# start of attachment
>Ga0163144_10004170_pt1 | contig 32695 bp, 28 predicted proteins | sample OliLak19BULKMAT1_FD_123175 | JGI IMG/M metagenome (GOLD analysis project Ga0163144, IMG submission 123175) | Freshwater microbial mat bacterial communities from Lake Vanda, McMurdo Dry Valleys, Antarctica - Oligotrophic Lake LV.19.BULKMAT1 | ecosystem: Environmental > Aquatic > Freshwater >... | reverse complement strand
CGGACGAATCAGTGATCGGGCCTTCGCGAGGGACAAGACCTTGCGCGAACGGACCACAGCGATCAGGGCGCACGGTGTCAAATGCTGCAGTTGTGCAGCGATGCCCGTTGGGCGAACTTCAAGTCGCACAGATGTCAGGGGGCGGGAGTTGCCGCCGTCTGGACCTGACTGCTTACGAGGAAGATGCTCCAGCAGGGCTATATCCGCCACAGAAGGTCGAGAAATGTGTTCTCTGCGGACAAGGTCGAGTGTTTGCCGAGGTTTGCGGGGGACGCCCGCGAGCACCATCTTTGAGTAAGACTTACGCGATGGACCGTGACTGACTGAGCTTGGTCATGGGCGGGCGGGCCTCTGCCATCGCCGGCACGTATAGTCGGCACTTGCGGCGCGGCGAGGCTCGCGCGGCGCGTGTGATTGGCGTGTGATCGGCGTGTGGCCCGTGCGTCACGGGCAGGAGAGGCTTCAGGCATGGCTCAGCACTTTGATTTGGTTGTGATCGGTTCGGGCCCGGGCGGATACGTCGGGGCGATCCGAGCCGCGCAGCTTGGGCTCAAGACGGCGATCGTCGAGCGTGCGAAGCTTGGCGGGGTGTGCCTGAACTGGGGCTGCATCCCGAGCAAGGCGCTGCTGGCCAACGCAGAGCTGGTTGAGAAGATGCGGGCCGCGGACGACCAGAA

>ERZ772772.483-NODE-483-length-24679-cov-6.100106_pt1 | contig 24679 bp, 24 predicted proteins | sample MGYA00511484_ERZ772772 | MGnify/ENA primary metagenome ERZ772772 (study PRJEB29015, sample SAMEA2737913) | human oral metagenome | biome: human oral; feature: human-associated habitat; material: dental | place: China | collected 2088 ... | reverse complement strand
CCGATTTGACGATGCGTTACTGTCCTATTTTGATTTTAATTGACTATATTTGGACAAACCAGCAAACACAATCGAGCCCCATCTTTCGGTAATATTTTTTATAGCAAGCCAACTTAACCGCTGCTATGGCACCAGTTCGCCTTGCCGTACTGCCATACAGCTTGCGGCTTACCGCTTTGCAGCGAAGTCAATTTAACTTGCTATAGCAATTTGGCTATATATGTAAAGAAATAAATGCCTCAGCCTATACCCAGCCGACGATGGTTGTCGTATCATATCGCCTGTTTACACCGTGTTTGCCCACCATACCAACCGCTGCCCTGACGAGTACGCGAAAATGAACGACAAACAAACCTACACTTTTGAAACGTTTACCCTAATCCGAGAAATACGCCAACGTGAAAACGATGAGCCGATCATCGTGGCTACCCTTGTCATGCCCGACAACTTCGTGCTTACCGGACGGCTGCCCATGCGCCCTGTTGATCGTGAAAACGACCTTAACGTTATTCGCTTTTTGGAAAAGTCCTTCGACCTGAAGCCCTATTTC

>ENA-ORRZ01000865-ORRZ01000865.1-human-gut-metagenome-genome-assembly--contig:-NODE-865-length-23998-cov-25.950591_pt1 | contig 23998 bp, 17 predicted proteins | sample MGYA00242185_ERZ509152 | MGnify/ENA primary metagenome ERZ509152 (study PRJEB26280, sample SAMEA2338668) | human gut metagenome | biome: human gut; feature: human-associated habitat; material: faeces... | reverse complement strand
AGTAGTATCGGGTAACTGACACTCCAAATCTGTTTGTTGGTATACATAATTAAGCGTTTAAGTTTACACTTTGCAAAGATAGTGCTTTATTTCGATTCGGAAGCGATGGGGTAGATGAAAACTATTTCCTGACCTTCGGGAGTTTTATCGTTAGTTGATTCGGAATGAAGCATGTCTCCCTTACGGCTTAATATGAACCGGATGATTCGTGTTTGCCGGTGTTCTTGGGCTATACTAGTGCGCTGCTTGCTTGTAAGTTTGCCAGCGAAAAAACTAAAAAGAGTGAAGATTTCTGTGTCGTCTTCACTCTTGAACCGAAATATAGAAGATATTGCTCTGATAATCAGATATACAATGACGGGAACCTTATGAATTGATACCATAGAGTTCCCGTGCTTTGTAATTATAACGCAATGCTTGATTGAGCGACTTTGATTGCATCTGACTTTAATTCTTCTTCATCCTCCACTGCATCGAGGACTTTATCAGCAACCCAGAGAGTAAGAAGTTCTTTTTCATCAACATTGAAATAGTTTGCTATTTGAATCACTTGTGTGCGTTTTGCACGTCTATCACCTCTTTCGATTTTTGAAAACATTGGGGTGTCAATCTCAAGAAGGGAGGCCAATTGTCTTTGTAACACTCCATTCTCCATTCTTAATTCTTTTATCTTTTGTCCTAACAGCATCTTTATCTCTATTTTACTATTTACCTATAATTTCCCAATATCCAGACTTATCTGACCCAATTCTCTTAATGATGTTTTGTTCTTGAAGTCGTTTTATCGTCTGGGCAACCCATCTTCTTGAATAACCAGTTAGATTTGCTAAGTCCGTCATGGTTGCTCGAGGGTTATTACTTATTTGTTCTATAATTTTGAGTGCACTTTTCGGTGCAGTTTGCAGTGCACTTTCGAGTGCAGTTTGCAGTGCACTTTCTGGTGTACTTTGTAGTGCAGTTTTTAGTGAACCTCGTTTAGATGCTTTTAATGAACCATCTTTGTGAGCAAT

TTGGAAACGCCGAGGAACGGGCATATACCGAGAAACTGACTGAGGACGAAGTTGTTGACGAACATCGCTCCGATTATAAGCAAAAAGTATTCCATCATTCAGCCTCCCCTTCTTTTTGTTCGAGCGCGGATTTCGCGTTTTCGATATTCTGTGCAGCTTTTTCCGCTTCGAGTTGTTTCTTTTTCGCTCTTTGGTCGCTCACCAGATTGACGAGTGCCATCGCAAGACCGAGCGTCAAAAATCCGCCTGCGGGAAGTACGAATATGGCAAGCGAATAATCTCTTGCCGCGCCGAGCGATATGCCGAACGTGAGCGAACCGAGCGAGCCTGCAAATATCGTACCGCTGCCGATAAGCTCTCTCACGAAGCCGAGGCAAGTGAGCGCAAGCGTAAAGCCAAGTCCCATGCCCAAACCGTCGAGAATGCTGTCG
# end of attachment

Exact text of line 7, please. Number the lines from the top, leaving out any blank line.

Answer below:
TTGGAAACGCCGAGGAACGGGCATATACCGAGAAACTGACTGAGGACGAAGTTGTTGACGAACATCGCTCCGATTATAAGCAAAAAGTATTCCATCATTCAGCCTCCCCTTCTTTTTGTTCGAGCGCGGATTTCGCGTTTTCGATATTCTGTGCAGCTTTTTCCGCTTCGAGTTGTTTCTTTTTCGCTCTTTGGTCGCTCACCAGATTGACGAGTGCCATCGCAAGACCGAGCGTCAAAAATCCGCCTGCGGGAAGTACGAATATGGCAAGCGAATAATCTCTTGCCGCGCCGAGCGATATGCCGAACGTGAGCGAACCGAGCGAGCCTGCAAATATCGTACCGCTGCCGATAAGCTCTCTCACGAAGCCGAGGCAAGTGAGCGCAAGCGTAAAGCCAAGTCCCATGCCCAAACCGTCGAGAATGCTGTCG